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A structural basis for H-NOX signaling in Shewanella oneidensis by trapping a histidine kinase inhibitory conformation

Erbil, W. Kaya, Price, Mark S., Wemmer, David E., Marletta, Michael A.
Proceedings of the National Academy of Sciences of the United States of America 2009 v.106 no.47 pp. 19753-19760
Shewanella oneidensis, eukaryotic cells, guanylate cyclase, heme, histidine kinase, iron, mutants, nitric oxide, nuclear magnetic resonance spectroscopy, operon, oxygen, prokaryotic cells, proteins, signal transduction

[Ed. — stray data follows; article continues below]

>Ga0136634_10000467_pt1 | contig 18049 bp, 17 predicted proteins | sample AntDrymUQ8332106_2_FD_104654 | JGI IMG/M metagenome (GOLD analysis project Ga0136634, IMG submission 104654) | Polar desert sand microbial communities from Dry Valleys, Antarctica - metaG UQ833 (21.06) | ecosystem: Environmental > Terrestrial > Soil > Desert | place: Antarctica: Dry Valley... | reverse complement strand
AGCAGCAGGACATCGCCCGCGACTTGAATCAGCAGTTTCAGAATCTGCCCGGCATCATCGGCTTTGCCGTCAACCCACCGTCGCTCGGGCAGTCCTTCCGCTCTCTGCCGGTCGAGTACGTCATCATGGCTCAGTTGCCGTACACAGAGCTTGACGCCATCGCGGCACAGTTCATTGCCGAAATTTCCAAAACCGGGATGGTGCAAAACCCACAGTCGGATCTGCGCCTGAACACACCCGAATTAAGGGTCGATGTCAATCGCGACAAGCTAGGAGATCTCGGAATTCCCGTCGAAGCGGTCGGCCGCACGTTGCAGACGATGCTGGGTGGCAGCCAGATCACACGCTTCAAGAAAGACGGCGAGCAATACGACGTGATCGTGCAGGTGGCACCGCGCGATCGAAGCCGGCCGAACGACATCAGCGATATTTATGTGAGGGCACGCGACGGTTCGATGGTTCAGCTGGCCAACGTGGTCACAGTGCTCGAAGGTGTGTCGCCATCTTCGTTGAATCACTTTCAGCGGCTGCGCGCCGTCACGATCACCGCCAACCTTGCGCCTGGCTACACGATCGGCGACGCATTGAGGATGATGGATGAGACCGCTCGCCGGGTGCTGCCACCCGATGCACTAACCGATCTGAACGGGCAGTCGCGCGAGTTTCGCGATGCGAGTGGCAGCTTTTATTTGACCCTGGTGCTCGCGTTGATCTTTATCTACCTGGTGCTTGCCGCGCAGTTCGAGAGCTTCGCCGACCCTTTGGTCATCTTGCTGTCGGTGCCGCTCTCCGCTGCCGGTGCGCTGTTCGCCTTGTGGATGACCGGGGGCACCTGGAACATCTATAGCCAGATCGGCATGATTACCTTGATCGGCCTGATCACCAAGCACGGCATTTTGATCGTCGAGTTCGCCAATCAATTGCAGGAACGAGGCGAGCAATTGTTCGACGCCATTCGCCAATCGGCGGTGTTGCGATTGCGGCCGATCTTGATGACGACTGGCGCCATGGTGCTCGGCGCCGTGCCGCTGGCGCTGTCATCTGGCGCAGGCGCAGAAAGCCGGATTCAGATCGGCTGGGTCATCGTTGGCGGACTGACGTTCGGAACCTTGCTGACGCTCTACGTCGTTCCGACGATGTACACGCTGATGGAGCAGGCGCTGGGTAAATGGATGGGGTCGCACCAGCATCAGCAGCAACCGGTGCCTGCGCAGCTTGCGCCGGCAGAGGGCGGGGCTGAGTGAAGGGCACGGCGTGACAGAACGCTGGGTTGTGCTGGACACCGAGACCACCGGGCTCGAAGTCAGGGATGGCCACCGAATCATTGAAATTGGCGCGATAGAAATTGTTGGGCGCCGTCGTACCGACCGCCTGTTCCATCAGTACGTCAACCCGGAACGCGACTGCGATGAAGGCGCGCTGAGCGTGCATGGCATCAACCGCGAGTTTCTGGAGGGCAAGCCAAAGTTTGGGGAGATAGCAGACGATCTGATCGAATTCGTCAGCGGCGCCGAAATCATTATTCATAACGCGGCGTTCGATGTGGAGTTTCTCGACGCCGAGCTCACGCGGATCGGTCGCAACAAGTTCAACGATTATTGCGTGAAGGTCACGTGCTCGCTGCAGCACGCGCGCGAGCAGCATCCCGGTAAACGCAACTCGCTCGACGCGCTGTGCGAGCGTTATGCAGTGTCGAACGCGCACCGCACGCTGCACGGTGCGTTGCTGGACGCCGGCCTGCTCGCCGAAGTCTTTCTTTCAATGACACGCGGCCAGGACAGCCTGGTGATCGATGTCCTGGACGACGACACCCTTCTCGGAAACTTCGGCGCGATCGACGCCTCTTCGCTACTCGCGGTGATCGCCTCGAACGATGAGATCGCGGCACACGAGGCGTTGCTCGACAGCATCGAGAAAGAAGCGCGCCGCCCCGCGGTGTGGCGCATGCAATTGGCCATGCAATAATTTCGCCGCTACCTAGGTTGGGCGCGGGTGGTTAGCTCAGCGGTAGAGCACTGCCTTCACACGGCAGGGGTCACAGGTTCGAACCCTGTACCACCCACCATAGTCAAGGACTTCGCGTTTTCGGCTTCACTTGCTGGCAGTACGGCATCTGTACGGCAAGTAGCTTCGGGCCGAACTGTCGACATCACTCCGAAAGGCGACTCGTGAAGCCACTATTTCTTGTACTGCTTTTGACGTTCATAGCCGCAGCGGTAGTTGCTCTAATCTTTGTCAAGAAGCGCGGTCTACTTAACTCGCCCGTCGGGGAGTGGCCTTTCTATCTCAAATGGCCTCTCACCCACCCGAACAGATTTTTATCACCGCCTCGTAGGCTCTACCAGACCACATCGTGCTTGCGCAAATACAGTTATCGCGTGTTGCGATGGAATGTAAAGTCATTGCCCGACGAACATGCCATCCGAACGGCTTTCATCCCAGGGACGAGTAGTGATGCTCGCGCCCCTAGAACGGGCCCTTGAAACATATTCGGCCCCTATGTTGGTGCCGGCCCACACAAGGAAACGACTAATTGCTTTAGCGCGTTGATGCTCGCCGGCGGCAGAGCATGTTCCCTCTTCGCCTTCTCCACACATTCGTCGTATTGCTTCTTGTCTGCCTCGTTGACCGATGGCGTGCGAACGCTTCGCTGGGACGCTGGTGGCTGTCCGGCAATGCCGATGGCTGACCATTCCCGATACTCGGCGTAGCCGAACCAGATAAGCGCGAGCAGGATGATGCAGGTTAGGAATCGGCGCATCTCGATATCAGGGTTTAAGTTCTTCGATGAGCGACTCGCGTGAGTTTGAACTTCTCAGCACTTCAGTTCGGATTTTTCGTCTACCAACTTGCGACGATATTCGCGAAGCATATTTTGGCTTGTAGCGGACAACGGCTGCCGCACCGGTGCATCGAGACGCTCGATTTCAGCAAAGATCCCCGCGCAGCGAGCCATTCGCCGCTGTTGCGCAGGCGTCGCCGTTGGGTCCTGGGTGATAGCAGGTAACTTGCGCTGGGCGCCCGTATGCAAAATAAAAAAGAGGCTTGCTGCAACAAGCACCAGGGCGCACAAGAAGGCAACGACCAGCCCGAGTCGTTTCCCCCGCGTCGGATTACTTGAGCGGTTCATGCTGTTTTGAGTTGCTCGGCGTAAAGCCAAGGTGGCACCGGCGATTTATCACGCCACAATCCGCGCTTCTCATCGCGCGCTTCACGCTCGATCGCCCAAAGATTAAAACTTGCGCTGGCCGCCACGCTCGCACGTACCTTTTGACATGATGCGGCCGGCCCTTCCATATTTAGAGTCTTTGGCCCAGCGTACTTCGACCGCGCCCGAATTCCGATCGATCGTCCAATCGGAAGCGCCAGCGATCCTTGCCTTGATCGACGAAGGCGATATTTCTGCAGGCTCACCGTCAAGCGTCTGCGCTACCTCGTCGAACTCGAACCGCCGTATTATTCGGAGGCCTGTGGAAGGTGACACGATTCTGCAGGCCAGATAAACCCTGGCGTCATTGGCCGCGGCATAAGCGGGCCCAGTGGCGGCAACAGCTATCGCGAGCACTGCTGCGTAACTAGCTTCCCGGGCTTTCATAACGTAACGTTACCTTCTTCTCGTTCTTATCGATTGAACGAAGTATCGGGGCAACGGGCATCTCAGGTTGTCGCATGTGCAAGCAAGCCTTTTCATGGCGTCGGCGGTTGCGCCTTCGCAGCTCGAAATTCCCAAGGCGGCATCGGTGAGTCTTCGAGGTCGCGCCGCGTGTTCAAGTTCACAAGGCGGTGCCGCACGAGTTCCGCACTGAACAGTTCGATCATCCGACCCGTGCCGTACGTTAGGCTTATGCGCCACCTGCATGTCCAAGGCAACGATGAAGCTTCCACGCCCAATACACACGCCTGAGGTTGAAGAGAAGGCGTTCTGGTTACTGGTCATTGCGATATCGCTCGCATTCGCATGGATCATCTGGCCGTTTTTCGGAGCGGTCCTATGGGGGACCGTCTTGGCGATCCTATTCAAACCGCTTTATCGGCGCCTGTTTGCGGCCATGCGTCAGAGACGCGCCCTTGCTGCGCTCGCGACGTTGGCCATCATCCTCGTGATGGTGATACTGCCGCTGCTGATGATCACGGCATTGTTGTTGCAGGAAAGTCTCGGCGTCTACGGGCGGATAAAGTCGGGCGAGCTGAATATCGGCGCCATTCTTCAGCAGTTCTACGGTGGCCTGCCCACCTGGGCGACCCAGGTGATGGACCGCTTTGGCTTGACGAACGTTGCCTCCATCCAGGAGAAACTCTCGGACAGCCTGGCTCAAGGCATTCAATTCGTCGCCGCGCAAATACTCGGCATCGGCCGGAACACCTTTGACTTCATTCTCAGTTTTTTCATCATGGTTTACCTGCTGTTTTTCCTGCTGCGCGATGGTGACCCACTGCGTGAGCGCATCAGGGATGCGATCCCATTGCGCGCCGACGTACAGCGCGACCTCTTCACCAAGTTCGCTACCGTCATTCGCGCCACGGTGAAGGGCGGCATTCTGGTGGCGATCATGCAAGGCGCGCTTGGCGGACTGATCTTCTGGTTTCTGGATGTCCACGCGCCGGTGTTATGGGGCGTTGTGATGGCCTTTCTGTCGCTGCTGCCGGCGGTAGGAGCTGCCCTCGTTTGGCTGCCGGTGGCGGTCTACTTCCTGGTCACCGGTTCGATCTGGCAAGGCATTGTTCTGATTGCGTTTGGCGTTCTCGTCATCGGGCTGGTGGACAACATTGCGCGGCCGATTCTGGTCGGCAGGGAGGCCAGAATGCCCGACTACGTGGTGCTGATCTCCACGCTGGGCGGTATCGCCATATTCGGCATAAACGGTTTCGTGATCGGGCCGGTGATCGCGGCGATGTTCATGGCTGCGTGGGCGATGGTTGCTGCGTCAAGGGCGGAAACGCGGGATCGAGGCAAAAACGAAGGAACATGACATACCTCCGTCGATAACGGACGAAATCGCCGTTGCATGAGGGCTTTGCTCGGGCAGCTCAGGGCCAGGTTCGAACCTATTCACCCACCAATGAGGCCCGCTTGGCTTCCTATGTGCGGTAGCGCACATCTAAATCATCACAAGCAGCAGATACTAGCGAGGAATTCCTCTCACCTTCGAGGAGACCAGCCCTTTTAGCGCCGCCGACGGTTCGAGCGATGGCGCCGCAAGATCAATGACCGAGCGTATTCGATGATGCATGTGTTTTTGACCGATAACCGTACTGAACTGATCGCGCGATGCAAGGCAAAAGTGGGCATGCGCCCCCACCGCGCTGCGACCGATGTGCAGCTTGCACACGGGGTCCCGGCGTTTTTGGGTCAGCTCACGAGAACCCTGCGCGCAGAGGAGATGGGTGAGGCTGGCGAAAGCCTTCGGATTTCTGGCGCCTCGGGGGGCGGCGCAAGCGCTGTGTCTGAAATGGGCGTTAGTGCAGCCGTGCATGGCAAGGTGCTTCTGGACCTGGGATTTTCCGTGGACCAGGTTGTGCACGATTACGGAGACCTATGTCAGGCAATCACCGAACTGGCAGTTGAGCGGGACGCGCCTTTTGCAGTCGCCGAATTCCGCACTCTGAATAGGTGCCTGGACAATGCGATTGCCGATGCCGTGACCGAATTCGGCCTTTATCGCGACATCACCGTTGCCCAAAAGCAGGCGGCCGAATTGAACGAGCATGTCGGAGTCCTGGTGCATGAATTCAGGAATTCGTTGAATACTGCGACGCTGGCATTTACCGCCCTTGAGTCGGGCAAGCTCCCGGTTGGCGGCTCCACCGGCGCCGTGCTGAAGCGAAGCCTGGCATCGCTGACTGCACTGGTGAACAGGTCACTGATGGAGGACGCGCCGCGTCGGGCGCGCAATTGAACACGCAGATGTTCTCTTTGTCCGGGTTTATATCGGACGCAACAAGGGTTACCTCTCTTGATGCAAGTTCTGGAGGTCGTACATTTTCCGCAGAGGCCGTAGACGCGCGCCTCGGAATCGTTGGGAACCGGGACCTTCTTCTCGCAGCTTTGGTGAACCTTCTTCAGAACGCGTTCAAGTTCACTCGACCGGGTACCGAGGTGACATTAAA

Heme nitric oxide/oxygen (H-NOX) proteins are found in eukaryotes where they are typically part of a larger protein such as soluble guanylate cyclase and in prokaryotes where they are often found in operons with a histidine kinase, suggesting that H-NOX proteins serve as sensors for NO and O₂ in signaling pathways. The Fe(II)-NO complex of the H-NOX protein from Shewanella oneidensis inhibits the autophosphorylation of the operon-associated histidine kinase, whereas the ligand-free H-NOX has no effect on the kinase. NMR spectroscopy was used to determine the structures of the Fe(II)-CO complex of the S. oneidensis H-NOX and the Fe(II)-CO complex of the H103G H-NOX mutant as a mimic of the ligand-free and kinase-inhibitory Fe(II)-NO H-NOX, respectively. The results provide a molecular glimpse into the ligand-induced conformational changes that may underlie kinase inhibition and the subsequent control of downstream signaling.